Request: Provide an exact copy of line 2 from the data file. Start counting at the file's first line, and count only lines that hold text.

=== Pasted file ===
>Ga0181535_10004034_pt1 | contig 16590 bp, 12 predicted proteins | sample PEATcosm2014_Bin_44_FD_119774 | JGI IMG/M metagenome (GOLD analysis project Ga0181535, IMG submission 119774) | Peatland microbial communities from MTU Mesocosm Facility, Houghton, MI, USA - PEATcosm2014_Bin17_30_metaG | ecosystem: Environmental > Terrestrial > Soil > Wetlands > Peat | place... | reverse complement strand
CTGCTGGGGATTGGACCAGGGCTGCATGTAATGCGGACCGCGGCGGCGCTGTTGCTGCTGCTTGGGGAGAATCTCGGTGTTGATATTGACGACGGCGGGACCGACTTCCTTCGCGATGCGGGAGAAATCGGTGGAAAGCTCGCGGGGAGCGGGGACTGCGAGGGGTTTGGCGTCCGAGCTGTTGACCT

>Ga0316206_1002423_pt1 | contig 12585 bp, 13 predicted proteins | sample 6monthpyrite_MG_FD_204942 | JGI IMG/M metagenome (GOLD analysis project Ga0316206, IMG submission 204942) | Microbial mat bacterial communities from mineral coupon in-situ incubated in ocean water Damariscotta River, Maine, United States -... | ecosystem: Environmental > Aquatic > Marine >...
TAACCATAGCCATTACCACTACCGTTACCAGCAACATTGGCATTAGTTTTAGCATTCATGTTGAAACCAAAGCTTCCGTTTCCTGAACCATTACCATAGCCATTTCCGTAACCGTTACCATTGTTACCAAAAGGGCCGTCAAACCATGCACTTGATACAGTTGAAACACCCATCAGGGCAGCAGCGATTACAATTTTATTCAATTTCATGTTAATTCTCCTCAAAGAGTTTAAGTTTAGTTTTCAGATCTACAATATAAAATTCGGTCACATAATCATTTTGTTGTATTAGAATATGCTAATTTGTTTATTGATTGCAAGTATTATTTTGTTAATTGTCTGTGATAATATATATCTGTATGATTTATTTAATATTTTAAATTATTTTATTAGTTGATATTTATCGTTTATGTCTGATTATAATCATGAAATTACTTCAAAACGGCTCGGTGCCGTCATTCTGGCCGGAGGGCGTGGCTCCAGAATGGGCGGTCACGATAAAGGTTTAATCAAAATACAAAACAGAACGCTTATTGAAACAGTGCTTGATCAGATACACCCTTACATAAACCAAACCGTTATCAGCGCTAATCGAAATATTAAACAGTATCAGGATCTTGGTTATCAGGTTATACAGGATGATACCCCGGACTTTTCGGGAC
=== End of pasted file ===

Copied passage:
CTGCTGGGGATTGGACCAGGGCTGCATGTAATGCGGACCGCGGCGGCGCTGTTGCTGCTGCTTGGGGAGAATCTCGGTGTTGATATTGACGACGGCGGGACCGACTTCCTTCGCGATGCGGGAGAAATCGGTGGAAAGCTCGCGGGGAGCGGGGACTGCGAGGGGTTTGGCGTCCGAGCTGTTGACCT